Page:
Buying a home has become tangibly more difficult for first-time buyers in recent years, between the stratospheric rise in property values and the impact of interest rate rises on mortgages. Still, it remains a major life goal for many young workers and households across the country, albeit only possible once they pass that first hurdle of getting accepted for a mortgage. Speaking of which – what is it that lenders look for when it comes to getting accepted?

Before You Start – Deposits and ‘LTV’

Getting a mortgage approved is a multi-faceted process, but a major consideration is the size of your deposit. This is due to something called the Loan-To-Value ratio, or LTV. The more deposit you put towards a property, the less you need to borrow to pay off the remainder; putting up the 5% minimum that most mortgages allow will result in a higher LTV, with a corresponding lower acceptance rate and higher interest rate in the event of acceptance. 

Saving more for your deposit, then, can be incredibly helpful in improving your personal chances of success. Reducing future debt burdens and accelerating deposit savings is the name of the game for many, with some going as far as to try van life in order to minimise outgoing costs and maximise savings.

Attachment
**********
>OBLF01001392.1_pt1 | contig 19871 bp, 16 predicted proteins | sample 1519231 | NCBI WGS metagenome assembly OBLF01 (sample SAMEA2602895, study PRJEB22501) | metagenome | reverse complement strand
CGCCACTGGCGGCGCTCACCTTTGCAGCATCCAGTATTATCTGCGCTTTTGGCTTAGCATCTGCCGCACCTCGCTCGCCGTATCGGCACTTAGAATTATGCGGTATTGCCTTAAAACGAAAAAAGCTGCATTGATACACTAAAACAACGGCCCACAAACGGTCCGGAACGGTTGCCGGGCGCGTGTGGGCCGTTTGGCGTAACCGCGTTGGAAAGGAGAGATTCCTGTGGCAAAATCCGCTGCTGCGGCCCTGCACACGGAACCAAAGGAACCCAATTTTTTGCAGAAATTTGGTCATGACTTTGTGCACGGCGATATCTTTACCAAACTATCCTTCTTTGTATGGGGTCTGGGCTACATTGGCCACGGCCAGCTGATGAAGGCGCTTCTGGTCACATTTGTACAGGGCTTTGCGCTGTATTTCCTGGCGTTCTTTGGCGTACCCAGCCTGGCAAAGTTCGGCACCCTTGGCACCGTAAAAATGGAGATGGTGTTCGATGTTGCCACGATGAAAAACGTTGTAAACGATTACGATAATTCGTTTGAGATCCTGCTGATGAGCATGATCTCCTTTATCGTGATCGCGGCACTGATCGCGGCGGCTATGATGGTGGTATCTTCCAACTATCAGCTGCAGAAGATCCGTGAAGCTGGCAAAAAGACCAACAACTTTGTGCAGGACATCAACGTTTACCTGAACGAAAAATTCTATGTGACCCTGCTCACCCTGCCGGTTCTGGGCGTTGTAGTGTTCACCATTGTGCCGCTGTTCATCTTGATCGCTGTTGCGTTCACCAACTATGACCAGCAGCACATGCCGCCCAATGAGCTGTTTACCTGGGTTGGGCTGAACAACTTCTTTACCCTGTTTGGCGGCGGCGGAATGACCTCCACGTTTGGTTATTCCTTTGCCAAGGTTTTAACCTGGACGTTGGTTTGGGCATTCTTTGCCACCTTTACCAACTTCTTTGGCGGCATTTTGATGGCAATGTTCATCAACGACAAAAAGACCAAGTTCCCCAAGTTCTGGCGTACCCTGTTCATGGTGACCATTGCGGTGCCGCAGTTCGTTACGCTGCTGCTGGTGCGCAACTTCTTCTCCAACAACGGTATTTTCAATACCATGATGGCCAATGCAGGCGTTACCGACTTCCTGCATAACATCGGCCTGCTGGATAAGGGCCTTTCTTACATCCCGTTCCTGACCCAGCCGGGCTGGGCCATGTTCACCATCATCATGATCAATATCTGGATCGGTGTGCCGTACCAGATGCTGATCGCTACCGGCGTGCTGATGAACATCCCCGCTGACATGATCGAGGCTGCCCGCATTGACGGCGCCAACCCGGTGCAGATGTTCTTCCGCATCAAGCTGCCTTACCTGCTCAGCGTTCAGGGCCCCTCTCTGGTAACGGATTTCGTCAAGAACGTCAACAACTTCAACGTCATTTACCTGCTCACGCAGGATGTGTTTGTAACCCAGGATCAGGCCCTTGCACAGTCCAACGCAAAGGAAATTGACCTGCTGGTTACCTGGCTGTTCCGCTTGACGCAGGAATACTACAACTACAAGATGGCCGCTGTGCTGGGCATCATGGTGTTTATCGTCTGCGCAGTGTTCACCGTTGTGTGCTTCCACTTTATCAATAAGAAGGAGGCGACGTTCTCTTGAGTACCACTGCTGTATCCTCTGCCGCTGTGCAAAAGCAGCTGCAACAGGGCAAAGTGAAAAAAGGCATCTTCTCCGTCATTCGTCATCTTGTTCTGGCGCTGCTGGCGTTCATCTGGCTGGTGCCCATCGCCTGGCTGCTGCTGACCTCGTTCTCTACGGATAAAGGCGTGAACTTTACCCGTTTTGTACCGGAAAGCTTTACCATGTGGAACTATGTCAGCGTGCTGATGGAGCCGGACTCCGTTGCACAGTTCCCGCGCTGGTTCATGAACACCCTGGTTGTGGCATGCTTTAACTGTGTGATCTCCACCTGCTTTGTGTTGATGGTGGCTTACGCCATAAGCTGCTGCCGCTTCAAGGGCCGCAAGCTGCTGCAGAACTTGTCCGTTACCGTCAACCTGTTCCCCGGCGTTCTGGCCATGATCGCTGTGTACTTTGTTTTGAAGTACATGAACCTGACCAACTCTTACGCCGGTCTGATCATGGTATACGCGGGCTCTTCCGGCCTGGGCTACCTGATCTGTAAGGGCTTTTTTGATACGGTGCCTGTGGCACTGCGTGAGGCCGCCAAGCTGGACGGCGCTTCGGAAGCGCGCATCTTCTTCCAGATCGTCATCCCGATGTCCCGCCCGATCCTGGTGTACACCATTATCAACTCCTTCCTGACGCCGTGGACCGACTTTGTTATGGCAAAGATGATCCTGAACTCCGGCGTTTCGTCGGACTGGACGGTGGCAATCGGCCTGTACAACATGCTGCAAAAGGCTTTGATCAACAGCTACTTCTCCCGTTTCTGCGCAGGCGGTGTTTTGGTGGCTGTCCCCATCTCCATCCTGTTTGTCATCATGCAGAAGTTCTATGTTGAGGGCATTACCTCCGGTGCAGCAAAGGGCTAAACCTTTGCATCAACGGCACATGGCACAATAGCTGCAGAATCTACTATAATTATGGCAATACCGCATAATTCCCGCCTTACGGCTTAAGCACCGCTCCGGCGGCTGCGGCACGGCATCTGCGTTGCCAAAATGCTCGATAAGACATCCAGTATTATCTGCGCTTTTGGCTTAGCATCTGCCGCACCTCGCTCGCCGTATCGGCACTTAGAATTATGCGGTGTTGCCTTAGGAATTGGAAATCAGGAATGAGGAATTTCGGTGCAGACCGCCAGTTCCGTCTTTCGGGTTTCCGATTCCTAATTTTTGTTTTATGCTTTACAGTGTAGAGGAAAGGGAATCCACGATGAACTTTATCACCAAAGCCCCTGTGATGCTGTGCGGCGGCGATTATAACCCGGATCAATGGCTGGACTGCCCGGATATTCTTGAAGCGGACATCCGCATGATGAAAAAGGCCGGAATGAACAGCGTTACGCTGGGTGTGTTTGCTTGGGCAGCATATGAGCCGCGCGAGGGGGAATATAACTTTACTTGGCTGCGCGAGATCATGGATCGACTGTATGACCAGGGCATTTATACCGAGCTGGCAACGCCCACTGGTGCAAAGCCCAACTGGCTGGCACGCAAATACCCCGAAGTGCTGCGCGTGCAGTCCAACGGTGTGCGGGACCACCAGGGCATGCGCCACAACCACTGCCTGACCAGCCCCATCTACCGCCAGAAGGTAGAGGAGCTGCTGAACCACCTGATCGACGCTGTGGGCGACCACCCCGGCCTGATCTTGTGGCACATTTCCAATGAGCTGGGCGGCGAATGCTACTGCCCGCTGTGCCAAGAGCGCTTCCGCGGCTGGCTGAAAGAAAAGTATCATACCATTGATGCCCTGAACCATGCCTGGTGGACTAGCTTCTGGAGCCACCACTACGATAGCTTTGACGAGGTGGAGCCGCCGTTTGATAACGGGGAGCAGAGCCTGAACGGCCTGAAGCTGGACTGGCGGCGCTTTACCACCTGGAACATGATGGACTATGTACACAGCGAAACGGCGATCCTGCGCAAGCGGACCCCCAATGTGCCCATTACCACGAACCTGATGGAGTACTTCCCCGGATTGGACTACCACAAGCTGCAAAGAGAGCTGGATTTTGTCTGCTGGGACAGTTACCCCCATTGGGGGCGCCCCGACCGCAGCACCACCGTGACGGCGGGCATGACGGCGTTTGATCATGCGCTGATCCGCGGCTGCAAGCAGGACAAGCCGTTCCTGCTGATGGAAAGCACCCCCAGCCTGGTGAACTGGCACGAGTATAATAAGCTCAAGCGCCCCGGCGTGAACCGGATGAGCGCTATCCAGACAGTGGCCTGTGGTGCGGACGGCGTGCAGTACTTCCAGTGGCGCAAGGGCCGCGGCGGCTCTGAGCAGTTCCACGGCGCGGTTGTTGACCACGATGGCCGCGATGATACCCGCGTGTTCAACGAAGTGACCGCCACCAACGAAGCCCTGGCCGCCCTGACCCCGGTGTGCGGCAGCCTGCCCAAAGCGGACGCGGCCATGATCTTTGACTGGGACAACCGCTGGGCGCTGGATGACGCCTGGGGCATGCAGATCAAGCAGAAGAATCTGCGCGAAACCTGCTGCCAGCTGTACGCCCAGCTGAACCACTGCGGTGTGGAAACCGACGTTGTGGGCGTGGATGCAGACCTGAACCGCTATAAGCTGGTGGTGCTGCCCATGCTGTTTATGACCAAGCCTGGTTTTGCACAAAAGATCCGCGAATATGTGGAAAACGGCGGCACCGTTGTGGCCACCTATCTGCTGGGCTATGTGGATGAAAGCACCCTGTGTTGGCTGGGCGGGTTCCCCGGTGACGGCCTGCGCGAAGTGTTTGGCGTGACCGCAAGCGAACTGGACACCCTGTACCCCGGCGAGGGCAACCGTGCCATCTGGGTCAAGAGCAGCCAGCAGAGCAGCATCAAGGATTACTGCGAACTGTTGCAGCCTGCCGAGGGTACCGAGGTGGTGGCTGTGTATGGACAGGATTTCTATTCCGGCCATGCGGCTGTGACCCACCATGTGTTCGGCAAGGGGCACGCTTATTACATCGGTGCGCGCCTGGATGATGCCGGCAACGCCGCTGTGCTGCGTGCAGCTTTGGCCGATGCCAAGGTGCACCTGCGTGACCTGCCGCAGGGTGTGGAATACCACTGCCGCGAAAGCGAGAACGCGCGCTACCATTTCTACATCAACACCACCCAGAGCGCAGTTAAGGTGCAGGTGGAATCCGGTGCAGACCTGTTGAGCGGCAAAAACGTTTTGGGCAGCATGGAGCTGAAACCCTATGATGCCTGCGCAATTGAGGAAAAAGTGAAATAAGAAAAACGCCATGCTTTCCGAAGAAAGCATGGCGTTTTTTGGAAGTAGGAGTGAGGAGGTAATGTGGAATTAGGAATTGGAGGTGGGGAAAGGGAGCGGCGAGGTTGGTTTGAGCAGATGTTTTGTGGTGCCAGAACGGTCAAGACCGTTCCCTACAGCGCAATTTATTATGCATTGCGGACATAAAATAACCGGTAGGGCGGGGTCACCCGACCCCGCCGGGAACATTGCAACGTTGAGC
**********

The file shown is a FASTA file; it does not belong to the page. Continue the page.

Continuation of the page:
Source of Income

Naturally, one of the first things any mortgage lender will do with regard to reviewing your application is to investigate your source – or sources, if you are a couple – of income. Ascertaining financial readiness for a mortgage of a given size is predicated upon proving that given monthly payments are not just possible, but affordable for you.

This means looking over your income for the past few years, and longer if you are a freelance worker. Your income is one of the bigger factors in deciding your fate, mortgage-wise, where lower rates of pay put a low ceiling on the maximum you can borrow.

Savings History

Another crucial part of this equation is your savings history. This is not just for the obvious aspect of house-buying that is your initial deposit, but also for finding evidence of long-term financial stability and previous patterns of financial responsibility. 

Through this, lenders might examine bank statements for any savings accounts you use, or tally your savings against your income and expenditure patterns for the past few years. With this, they can gain something of a picture of your household’s financial situation, and make a clearer judgement on whether you can afford a mortgage agreement in line with your application.

Debt and Credit Score

With regard to ascertaining financial responsibility, there is one consideration that can, in many cases, trump all others – debt, or the state of your credit score. A mortgage, whichever way you cut it, is effectively a loan. Not only that, it is probably the single biggest loan you will ever take out in your entire life. As such, your financial history with regard to debt (and regular payment towards financial responsibilities) could not be more relevant.

A bad, or low, credit score is generated when you have a storied history of failures in repaying debts or honouring other repayment agreements. Low credit scores identify you as a higher risk to any lenders, disincentivising them from patronising you with as large a loan as a mortgage. Regular payment of debts, though, demonstrates responsibility, improving your chances of being awarded a mortgage.